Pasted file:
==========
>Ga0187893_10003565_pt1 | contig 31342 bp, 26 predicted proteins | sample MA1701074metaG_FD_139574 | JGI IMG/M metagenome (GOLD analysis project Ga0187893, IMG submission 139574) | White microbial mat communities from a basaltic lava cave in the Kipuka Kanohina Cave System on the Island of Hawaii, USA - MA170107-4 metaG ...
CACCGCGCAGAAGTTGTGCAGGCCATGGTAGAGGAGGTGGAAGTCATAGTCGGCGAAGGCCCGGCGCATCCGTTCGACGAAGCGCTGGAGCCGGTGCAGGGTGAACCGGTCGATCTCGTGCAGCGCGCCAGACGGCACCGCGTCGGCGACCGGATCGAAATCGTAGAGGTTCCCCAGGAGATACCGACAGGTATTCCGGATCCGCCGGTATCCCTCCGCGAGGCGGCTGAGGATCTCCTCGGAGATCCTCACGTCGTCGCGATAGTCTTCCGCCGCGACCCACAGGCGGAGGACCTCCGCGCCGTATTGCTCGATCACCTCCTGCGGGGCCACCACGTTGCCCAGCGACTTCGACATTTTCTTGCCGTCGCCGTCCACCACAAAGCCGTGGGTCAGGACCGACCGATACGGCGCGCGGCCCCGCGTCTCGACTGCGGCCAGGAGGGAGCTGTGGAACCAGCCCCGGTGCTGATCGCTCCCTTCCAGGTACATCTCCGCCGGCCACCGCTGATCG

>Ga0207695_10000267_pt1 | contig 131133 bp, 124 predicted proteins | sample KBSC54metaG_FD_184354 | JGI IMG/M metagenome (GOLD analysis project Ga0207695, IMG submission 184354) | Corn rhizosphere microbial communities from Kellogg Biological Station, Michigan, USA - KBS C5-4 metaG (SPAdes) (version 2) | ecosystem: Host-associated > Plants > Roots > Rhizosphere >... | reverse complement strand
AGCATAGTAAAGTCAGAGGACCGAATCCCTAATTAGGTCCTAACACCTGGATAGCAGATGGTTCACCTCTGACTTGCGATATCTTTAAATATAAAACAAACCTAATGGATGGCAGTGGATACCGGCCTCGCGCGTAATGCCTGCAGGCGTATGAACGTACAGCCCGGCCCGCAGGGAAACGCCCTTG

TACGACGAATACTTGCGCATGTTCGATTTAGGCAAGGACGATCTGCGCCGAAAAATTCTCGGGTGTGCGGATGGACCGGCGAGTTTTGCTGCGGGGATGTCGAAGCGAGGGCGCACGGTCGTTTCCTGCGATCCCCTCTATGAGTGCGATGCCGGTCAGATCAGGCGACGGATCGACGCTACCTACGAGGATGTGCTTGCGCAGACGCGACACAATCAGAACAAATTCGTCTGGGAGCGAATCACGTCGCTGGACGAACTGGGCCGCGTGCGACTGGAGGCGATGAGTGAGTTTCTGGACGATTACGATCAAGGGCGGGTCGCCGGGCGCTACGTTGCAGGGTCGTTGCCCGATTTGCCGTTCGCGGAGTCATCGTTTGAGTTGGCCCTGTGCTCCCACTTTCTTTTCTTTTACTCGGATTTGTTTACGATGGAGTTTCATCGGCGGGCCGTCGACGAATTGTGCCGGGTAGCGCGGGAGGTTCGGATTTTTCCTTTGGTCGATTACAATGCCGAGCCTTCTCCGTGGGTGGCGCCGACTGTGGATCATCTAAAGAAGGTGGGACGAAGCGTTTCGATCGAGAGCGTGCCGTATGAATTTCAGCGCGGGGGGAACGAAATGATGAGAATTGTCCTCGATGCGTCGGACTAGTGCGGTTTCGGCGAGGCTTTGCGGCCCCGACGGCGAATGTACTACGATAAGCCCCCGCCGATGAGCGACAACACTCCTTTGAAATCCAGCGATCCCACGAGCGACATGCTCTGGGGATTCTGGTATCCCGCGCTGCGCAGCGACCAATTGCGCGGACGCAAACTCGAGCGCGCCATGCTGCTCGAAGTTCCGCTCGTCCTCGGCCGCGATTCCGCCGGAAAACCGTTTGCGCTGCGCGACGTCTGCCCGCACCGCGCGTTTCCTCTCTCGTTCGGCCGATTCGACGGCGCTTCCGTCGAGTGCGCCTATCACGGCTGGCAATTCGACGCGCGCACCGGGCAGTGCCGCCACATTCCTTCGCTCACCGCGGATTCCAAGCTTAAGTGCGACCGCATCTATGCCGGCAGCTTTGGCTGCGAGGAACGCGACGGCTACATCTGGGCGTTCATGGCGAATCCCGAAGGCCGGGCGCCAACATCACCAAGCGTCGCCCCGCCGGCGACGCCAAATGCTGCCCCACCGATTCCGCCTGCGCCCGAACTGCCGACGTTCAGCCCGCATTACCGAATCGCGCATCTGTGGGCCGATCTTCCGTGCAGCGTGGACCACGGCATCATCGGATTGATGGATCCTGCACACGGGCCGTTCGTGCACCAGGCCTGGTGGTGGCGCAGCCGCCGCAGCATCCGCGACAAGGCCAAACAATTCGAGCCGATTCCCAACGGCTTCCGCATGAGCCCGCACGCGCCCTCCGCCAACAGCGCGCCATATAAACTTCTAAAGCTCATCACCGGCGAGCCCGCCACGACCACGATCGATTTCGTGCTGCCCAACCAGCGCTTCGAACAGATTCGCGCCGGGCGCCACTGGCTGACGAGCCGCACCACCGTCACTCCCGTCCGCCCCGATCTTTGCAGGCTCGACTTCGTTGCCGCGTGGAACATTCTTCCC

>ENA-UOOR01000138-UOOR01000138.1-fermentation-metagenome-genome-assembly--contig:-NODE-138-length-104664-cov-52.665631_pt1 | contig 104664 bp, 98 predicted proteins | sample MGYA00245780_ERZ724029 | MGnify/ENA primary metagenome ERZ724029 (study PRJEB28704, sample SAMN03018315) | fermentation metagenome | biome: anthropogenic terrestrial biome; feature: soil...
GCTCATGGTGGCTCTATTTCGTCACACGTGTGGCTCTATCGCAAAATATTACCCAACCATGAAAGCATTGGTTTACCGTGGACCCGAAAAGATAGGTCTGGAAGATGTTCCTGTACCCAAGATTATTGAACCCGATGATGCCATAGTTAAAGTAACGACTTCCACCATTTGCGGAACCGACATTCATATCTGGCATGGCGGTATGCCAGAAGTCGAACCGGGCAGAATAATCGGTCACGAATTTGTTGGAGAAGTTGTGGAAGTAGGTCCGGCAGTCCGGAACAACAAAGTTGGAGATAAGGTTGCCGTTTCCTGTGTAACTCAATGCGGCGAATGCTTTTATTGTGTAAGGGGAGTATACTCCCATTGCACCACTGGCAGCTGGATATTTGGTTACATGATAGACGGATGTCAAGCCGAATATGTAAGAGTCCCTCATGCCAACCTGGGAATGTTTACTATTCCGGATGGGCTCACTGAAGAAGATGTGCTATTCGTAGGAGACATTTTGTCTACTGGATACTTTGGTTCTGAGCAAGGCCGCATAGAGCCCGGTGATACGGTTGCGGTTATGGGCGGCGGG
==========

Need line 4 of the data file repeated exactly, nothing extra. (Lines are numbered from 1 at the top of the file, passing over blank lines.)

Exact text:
AGCATAGTAAAGTCAGAGGACCGAATCCCTAATTAGGTCCTAACACCTGGATAGCAGATGGTTCACCTCTGACTTGCGATATCTTTAAATATAAAACAAACCTAATGGATGGCAGTGGATACCGGCCTCGCGCGTAATGCCTGCAGGCGTATGAACGTACAGCCCGGCCCGCAGGGAAACGCCCTTG